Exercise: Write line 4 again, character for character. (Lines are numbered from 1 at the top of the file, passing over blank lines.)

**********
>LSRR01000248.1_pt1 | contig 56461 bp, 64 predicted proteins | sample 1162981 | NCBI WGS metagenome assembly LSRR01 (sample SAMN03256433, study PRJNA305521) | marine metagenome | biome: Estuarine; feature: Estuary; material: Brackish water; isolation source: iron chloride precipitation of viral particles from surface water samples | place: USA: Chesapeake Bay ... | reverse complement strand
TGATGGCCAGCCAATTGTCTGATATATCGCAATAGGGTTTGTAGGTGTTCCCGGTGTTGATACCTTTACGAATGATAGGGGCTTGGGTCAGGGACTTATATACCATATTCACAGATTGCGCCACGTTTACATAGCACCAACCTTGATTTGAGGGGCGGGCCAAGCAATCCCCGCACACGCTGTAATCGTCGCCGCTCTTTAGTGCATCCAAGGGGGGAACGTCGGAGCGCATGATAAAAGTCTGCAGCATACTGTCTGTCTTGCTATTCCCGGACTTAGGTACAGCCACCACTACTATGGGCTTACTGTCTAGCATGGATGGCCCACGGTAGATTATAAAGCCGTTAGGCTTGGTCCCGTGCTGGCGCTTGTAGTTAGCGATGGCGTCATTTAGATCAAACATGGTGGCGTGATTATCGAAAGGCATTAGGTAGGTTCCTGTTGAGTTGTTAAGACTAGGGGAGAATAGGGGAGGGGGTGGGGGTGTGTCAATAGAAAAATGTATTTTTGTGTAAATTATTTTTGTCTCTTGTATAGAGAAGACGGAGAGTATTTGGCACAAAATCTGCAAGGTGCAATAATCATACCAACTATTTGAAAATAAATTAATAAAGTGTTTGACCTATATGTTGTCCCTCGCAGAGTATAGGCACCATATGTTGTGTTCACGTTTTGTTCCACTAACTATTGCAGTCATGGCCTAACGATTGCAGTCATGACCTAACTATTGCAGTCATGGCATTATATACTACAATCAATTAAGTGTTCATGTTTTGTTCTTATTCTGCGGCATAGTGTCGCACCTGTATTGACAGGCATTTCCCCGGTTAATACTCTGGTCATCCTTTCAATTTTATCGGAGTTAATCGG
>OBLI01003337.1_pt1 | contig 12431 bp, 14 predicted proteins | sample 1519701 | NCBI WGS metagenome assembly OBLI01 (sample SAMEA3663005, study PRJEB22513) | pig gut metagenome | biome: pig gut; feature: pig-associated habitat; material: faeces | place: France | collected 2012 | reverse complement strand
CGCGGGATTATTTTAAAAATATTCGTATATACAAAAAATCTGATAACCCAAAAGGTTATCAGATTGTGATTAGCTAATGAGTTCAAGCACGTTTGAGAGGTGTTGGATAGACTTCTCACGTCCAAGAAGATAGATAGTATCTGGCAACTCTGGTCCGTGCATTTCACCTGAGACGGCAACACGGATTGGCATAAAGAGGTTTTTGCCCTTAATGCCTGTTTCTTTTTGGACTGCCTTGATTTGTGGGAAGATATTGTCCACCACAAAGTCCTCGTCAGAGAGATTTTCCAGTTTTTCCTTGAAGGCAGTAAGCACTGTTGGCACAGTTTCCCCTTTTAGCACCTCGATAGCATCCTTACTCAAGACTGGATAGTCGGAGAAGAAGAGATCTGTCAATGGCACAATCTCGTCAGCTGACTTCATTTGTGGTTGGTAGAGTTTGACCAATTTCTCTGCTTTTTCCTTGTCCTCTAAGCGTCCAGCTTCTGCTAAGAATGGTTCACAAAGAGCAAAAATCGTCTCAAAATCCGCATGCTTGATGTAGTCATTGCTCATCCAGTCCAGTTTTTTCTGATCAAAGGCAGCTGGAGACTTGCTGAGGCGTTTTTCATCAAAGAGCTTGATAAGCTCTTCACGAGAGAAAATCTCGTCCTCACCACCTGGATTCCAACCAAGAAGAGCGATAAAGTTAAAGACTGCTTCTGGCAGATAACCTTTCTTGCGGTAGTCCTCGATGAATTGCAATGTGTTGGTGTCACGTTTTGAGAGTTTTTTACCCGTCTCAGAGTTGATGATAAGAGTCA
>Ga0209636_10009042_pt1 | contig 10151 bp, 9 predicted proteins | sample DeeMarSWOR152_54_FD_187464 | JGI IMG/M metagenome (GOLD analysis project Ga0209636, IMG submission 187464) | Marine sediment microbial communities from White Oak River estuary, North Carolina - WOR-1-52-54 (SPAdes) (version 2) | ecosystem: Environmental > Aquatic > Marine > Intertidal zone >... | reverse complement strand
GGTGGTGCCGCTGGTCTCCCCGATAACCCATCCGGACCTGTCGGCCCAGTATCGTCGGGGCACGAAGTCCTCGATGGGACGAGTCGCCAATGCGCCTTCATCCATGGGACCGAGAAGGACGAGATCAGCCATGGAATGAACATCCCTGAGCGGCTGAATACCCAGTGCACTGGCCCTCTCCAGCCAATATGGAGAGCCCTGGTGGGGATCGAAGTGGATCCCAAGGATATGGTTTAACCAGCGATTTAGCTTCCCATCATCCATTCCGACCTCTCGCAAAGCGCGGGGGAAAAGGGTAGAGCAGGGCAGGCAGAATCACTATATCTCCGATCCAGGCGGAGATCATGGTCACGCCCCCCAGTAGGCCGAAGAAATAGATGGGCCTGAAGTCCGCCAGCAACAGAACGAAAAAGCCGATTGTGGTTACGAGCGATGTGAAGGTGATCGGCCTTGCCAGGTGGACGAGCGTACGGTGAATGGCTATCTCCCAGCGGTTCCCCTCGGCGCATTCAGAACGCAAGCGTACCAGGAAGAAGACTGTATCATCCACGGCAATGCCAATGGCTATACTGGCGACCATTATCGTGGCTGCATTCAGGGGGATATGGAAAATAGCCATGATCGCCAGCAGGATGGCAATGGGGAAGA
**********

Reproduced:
CGCGGGATTATTTTAAAAATATTCGTATATACAAAAAATCTGATAACCCAAAAGGTTATCAGATTGTGATTAGCTAATGAGTTCAAGCACGTTTGAGAGGTGTTGGATAGACTTCTCACGTCCAAGAAGATAGATAGTATCTGGCAACTCTGGTCCGTGCATTTCACCTGAGACGGCAACACGGATTGGCATAAAGAGGTTTTTGCCCTTAATGCCTGTTTCTTTTTGGACTGCCTTGATTTGTGGGAAGATATTGTCCACCACAAAGTCCTCGTCAGAGAGATTTTCCAGTTTTTCCTTGAAGGCAGTAAGCACTGTTGGCACAGTTTCCCCTTTTAGCACCTCGATAGCATCCTTACTCAAGACTGGATAGTCGGAGAAGAAGAGATCTGTCAATGGCACAATCTCGTCAGCTGACTTCATTTGTGGTTGGTAGAGTTTGACCAATTTCTCTGCTTTTTCCTTGTCCTCTAAGCGTCCAGCTTCTGCTAAGAATGGTTCACAAAGAGCAAAAATCGTCTCAAAATCCGCATGCTTGATGTAGTCATTGCTCATCCAGTCCAGTTTTTTCTGATCAAAGGCAGCTGGAGACTTGCTGAGGCGTTTTTCATCAAAGAGCTTGATAAGCTCTTCACGAGAGAAAATCTCGTCCTCACCACCTGGATTCCAACCAAGAAGAGCGATAAAGTTAAAGACTGCTTCTGGCAGATAACCTTTCTTGCGGTAGTCCTCGATGAATTGCAATGTGTTGGTGTCACGTTTTGAGAGTTTTTTACCCGTCTCAGAGTTGATGATAAGAGTCA